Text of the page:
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|Understanding and Defining Heritage Assets|
Understanding Heritage Assets
A number of elements contribute to an understanding of the conservation requirements of heritage assets. The strategic process follows the SoE Report approach:
In establishing an understanding of the condition of heritage assets, the focus is on:
In establishing an understanding of pressures bearing on heritage assets, the principal focus is on:
In establishing an understanding of the management response appropriate for heritage assets, the focus is on:
Defining Heritage Assets
The strategic process measures the characteristics of the widest possible range of cultural heritage attributes. To make sense of these, a simple classification system has been adopted, designed to encourage the management of related sites, objects, records, customs, and practices. Conservation management is necessarily directed at physical expressions of thematic systems within these classes. The range of key headings has been identified as:
Thematic systems encompass broad themes indicating a Tasmanian sense of place and identity. Many will represent ongoing activities, while others may be associated with past practices. Examples might include Aboriginal culture, the Catholic Church, maritime history, Irish or Chinese culture, and convictism. Draft themes have been proposed based on functional types developed for the Tasmanian Historic Places Index (see table)
It is proposed to undertake a pilot project applying the thematic systems to Tasmanian history, ranking the thematic systems and linking heritage assets to each thematic system. A method for ranking themes has not been developed, but may take the form of establishing a value for each theme linked to chronological stages of Tasmanian history. There will be an ongoing need to upgrade any system adopted based on new information and assessment needs.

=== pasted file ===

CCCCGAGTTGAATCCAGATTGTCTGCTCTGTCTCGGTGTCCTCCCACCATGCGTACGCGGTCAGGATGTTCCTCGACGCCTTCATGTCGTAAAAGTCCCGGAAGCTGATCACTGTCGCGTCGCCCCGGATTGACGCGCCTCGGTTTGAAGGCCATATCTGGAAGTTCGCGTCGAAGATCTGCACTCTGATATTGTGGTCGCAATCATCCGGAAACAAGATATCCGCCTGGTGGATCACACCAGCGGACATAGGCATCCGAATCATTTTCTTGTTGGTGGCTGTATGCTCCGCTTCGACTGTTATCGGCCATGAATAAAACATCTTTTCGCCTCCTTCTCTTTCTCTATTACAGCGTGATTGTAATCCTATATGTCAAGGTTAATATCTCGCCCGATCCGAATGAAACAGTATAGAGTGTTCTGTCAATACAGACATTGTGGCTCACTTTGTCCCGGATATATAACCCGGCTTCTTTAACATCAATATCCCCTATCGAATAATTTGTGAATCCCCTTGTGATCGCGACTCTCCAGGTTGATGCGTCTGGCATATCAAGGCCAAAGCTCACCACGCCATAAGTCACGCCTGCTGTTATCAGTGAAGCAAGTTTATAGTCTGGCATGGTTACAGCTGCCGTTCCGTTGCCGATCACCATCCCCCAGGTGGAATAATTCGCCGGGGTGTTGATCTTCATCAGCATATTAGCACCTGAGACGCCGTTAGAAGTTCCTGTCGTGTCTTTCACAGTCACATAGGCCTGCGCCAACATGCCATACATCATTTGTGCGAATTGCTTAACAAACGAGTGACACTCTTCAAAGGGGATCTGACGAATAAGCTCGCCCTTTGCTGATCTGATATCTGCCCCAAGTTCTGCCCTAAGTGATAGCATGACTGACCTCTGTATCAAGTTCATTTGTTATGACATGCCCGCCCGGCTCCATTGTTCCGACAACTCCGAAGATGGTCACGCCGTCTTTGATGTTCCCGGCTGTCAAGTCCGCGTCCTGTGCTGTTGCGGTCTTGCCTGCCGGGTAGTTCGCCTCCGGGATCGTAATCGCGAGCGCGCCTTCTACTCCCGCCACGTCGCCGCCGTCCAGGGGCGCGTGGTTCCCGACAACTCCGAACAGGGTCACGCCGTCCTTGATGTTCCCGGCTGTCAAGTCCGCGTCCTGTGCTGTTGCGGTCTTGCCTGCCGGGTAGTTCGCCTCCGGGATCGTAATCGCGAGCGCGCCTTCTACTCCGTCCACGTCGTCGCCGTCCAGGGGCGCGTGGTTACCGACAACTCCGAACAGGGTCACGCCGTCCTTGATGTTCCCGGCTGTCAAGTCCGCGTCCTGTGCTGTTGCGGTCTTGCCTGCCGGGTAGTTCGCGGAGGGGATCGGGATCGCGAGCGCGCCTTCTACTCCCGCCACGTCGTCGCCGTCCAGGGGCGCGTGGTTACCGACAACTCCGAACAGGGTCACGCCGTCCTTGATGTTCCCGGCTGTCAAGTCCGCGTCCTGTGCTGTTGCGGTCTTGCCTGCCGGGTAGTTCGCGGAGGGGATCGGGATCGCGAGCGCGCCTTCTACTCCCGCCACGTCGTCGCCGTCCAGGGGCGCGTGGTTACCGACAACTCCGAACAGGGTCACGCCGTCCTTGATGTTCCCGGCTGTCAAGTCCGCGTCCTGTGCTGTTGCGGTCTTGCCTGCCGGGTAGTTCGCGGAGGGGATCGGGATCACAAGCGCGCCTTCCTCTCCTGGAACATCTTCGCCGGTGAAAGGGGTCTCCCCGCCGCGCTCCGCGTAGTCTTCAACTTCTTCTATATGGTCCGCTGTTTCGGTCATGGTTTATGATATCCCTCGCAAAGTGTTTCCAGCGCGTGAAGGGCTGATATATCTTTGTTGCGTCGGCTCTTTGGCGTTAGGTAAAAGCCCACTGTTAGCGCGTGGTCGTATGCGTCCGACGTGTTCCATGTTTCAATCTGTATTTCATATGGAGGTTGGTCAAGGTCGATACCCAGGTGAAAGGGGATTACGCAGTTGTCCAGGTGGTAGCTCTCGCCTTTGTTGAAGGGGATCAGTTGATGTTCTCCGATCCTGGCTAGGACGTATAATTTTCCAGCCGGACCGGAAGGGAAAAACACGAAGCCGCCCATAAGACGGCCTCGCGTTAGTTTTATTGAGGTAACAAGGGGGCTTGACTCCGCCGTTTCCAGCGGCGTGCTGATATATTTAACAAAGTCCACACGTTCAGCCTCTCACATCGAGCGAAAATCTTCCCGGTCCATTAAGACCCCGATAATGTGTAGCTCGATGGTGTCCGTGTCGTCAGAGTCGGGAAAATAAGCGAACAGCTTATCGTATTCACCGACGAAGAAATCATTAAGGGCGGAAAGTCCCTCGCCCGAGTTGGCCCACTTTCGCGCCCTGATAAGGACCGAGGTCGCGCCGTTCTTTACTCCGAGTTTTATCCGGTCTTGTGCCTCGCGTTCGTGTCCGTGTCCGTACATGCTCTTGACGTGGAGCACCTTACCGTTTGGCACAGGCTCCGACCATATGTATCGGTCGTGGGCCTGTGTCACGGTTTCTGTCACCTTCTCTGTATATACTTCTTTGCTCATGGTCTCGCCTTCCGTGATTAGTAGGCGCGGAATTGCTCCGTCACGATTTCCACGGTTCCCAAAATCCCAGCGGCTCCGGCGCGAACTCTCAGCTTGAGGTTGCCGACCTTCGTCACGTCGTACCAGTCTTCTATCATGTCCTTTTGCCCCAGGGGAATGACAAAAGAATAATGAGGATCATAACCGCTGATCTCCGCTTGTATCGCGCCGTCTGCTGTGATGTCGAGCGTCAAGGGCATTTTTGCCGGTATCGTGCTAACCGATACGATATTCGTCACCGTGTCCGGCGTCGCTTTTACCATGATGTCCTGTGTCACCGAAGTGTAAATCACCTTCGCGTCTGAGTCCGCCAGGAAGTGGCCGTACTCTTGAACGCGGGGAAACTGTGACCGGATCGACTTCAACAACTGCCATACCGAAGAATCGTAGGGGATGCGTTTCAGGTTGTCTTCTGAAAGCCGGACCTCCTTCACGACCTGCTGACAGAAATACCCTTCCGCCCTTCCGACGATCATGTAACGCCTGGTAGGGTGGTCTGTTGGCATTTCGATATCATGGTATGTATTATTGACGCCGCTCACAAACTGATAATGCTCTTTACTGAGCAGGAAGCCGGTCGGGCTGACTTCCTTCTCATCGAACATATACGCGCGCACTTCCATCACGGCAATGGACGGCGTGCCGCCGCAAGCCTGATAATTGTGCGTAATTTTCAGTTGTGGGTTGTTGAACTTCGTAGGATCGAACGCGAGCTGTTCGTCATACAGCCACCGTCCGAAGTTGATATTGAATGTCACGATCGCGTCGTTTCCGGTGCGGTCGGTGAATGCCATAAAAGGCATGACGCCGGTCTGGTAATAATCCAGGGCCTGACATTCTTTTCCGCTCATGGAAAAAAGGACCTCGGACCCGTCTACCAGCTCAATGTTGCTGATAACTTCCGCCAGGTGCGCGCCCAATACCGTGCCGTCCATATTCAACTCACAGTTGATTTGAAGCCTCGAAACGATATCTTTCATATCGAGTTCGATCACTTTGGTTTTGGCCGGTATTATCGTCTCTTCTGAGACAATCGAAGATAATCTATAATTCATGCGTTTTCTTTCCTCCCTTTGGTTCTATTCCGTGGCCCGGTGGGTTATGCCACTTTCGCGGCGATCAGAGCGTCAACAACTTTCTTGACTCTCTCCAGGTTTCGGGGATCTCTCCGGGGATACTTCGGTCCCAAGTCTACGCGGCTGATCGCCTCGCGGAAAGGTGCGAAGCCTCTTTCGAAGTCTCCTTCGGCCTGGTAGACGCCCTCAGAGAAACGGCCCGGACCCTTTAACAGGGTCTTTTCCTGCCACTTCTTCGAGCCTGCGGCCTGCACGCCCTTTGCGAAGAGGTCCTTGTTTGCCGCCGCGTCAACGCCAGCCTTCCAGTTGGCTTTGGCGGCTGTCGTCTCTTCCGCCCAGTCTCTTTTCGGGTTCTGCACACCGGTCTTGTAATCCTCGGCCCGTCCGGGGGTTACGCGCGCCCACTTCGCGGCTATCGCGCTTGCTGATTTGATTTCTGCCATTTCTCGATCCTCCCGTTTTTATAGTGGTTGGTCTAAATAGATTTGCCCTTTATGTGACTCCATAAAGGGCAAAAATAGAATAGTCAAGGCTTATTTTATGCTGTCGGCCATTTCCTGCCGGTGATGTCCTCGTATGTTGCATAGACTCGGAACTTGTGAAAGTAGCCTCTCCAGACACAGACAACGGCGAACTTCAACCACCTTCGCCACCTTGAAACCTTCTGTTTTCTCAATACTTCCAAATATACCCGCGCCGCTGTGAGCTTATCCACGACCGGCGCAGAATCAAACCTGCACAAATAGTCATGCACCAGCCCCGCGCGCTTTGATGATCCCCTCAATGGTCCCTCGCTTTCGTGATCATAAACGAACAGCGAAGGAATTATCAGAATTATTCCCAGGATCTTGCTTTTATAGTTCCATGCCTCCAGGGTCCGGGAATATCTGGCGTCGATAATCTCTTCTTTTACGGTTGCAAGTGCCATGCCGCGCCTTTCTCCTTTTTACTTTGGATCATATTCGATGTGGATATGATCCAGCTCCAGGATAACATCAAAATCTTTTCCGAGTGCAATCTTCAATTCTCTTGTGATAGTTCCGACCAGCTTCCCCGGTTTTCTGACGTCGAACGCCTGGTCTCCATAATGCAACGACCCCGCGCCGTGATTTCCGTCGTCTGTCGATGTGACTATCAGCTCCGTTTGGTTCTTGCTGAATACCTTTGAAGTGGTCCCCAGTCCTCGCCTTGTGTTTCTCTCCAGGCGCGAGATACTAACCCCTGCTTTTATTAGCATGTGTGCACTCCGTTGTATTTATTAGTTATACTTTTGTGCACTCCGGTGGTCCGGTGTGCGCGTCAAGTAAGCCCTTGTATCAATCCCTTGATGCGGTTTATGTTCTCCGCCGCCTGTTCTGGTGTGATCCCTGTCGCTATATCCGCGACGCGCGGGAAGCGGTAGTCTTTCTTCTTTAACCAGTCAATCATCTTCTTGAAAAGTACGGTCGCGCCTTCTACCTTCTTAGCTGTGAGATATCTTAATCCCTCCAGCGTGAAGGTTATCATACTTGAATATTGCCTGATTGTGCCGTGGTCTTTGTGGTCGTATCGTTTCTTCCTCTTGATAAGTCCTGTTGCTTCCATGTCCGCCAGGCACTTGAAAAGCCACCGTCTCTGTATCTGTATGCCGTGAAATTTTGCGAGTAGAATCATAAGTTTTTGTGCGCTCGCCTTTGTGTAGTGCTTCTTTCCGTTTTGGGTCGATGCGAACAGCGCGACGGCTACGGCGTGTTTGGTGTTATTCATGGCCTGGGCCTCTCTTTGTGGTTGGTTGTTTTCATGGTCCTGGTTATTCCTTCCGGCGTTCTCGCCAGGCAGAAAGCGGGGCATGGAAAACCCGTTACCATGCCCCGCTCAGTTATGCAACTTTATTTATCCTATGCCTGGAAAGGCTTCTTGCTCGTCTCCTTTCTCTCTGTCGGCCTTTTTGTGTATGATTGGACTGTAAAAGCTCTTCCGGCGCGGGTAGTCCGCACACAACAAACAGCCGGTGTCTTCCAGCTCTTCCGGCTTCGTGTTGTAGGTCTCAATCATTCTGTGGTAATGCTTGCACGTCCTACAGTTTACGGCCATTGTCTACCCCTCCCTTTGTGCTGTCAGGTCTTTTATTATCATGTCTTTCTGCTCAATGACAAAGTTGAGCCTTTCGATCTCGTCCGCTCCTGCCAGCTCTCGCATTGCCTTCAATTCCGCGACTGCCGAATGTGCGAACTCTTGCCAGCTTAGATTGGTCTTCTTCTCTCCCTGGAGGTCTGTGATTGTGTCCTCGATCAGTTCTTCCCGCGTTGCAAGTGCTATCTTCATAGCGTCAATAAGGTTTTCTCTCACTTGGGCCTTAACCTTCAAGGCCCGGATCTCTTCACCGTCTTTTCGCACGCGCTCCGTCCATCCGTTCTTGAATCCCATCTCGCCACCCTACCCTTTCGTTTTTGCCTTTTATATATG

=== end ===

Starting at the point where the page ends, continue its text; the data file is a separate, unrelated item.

Trial 'scores' for condition, threat and rarity applying to each type of physical expression of cultural heritage have been developed. The trail scores have been adapted from a range of sources, including Federal and State legislation, and heritage industry principals.
Prioritising of heritage assets will be achieved through an algorithm linking the 'scores' of individual heritage assets across these categories. The resulting data set could then be used to establish priorities across key headings or under each key heading.
One of the many difficulties associated with identifying cultural heritage indicators is that attempts to measure condition must take into account intangible records or 'memories' and the 'contemporary significance' of heritage attributes.
As has been suggested, cultural heritage is the product of human endeavour, encompassing not just 'things', but a social, intellectual, and spiritual inheritance. To address this issue the key heading, 'contemporary significance', is designed to reflect a community's continuing usage and memory of a heritage attribute.
The condition and pressure scores outlined in each of the issue reports within this chapter are predictive, providing indicators for recovery, which in turn, will facilitate a more accurate rating of cultural heritage.
Three issues in this assessment process merit further discussion. These issues are detailed below and relate to the importance or context, continuing the use of an asset as originally intended, and active management considerations.
It must also be highlighted that the strategic process is not intended to replace existing listing and cataloguing systems (for instance those maintained by the Tasmanian Heritage Council, National Trust, Tasmanian Heritage Office, local government councils, museums or State Archives). The approach is designed to work in conjunction with systems already in place, by providing a facility for driving inter-agency cooperation through the standardisation of data collection and coordinated analysis of data.
Contact the Commission on: email: firstname.lastname@example.org Phone: (03) 6233 2795 (within Australia) Fax: (03) 6233 5400 (within Australia) Or mail to: RPDC, GPO Box 1691, Hobart, TAS, 7001, Australia
Last Modified: 14 Dec 2006
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